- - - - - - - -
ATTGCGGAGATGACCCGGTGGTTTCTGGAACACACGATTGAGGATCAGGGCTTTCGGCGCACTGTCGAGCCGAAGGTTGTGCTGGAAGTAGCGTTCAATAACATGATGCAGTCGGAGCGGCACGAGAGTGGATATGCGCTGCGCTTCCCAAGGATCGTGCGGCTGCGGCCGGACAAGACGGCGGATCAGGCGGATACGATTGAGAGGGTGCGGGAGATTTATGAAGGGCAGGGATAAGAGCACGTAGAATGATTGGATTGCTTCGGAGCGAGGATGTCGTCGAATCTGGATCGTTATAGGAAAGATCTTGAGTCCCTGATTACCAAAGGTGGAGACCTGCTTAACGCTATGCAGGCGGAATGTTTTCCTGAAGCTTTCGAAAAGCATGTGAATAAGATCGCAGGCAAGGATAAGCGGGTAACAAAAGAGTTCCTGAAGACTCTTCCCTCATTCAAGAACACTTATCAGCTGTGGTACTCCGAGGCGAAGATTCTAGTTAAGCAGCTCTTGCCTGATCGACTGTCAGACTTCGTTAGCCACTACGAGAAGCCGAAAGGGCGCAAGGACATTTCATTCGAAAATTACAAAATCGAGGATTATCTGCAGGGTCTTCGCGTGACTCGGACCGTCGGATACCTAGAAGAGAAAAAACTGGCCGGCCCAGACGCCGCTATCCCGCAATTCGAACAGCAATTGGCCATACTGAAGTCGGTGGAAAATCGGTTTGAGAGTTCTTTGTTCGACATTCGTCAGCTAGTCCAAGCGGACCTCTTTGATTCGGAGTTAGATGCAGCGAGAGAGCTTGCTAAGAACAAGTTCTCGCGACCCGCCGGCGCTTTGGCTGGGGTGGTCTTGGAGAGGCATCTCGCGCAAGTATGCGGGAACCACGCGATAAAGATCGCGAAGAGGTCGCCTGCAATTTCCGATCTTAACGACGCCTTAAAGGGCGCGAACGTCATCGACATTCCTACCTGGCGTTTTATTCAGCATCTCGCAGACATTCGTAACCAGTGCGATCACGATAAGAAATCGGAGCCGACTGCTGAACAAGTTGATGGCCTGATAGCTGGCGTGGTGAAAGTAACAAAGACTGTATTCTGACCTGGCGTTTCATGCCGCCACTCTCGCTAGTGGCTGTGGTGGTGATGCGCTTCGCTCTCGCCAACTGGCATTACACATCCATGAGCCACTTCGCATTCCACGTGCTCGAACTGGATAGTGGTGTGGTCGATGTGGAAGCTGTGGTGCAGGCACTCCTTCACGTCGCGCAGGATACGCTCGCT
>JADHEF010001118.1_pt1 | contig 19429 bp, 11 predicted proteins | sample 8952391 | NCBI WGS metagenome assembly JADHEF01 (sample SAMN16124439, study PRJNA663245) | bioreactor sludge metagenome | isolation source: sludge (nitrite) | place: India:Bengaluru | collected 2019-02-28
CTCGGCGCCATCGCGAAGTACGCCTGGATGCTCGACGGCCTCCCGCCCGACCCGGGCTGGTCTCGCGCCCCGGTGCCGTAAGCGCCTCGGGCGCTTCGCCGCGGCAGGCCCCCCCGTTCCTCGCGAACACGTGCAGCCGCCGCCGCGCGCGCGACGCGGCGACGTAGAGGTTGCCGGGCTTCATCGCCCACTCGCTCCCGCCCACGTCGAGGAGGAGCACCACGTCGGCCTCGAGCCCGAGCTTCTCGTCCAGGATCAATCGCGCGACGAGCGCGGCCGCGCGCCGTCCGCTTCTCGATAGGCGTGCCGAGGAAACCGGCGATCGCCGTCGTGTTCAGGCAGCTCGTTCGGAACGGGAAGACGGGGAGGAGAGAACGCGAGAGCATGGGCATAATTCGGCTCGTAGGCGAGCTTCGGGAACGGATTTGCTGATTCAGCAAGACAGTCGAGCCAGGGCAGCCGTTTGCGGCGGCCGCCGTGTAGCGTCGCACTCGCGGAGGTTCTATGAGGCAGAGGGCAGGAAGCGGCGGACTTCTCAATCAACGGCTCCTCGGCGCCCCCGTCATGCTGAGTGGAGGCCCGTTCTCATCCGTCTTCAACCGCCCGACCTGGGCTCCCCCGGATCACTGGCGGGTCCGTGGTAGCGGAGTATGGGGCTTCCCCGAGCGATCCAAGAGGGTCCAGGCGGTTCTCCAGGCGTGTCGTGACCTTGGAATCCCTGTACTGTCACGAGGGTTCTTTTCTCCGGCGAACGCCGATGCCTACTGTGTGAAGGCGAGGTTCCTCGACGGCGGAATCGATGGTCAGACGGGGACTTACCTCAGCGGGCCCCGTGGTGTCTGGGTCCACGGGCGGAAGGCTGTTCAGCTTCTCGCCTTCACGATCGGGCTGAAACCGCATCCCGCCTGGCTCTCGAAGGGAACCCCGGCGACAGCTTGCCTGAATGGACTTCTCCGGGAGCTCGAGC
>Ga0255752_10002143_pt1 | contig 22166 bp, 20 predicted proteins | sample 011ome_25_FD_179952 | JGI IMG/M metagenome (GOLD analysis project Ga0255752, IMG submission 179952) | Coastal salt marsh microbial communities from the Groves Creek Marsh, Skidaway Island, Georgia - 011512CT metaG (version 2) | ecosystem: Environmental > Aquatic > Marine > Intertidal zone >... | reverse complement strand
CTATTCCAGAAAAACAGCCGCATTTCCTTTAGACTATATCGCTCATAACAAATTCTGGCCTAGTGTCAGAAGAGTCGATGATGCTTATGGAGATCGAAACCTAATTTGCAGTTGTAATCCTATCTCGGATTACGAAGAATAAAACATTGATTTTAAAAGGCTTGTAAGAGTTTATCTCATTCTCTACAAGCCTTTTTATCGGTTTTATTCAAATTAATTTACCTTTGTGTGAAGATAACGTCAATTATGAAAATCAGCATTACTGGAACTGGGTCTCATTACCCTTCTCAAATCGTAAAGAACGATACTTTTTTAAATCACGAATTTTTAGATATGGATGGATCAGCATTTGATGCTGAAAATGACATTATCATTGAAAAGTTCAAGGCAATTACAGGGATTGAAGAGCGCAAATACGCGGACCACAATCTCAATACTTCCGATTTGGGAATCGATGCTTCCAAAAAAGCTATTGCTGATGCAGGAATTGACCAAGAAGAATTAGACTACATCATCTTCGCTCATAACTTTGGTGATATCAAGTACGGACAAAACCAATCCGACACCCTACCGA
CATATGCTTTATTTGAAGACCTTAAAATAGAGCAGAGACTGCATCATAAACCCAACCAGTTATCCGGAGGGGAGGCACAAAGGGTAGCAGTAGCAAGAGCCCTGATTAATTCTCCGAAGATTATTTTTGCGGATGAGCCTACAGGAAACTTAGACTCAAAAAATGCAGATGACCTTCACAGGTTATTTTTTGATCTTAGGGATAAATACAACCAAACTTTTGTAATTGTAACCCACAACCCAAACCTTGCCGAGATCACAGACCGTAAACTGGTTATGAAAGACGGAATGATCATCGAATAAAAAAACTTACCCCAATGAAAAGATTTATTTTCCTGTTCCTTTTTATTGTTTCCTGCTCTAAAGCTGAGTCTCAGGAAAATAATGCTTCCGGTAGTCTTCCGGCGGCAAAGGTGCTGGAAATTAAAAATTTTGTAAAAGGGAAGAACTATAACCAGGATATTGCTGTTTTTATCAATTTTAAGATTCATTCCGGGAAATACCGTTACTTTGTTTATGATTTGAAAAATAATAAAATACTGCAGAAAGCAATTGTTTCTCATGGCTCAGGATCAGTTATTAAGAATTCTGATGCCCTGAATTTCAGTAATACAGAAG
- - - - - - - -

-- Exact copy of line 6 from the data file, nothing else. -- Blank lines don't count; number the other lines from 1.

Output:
CATATGCTTTATTTGAAGACCTTAAAATAGAGCAGAGACTGCATCATAAACCCAACCAGTTATCCGGAGGGGAGGCACAAAGGGTAGCAGTAGCAAGAGCCCTGATTAATTCTCCGAAGATTATTTTTGCGGATGAGCCTACAGGAAACTTAGACTCAAAAAATGCAGATGACCTTCACAGGTTATTTTTTGATCTTAGGGATAAATACAACCAAACTTTTGTAATTGTAACCCACAACCCAAACCTTGCCGAGATCACAGACCGTAAACTGGTTATGAAAGACGGAATGATCATCGAATAAAAAAACTTACCCCAATGAAAAGATTTATTTTCCTGTTCCTTTTTATTGTTTCCTGCTCTAAAGCTGAGTCTCAGGAAAATAATGCTTCCGGTAGTCTTCCGGCGGCAAAGGTGCTGGAAATTAAAAATTTTGTAAAAGGGAAGAACTATAACCAGGATATTGCTGTTTTTATCAATTTTAAGATTCATTCCGGGAAATACCGTTACTTTGTTTATGATTTGAAAAATAATAAAATACTGCAGAAAGCAATTGTTTCTCATGGCTCAGGATCAGTTATTAAGAATTCTGATGCCCTGAATTTCAGTAATACAGAAG